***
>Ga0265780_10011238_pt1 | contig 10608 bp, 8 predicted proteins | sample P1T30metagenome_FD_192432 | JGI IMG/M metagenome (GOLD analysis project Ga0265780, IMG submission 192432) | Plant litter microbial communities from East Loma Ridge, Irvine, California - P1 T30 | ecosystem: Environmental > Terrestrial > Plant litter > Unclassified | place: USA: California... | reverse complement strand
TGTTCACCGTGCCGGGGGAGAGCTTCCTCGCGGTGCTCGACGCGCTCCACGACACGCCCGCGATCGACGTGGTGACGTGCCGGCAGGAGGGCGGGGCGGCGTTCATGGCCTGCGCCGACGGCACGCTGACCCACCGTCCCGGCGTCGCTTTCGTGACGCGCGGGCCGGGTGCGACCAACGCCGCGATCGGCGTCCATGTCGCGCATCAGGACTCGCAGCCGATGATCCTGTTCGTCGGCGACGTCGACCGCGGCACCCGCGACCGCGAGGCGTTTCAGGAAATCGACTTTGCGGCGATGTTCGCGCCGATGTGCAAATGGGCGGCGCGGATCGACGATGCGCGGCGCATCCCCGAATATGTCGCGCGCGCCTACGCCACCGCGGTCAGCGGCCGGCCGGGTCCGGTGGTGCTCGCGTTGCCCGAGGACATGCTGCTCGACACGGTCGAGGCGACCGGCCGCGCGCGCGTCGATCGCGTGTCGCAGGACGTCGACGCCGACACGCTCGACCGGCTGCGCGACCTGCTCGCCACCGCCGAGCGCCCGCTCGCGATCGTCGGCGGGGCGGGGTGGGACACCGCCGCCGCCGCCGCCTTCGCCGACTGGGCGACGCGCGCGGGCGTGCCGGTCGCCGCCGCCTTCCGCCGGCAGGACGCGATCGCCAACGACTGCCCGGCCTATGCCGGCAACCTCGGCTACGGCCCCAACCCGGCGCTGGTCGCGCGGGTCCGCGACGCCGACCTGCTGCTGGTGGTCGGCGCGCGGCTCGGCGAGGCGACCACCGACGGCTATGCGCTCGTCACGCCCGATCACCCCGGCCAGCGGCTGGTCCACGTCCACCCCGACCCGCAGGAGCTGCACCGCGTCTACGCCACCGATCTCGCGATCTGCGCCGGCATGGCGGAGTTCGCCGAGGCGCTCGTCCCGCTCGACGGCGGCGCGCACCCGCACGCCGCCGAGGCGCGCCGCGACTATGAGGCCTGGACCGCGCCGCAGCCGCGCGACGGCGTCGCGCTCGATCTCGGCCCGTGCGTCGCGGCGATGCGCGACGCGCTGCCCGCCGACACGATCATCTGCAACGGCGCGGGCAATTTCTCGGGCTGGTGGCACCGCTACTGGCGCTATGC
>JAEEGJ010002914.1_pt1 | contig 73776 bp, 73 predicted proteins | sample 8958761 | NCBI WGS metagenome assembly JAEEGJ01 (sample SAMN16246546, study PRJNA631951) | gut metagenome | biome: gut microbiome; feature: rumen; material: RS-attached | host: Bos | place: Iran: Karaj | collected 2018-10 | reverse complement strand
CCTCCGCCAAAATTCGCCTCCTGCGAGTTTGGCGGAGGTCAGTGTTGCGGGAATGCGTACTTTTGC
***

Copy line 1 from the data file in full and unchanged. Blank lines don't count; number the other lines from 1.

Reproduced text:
>Ga0265780_10011238_pt1 | contig 10608 bp, 8 predicted proteins | sample P1T30metagenome_FD_192432 | JGI IMG/M metagenome (GOLD analysis project Ga0265780, IMG submission 192432) | Plant litter microbial communities from East Loma Ridge, Irvine, California - P1 T30 | ecosystem: Environmental > Terrestrial > Plant litter > Unclassified | place: USA: California... | reverse complement strand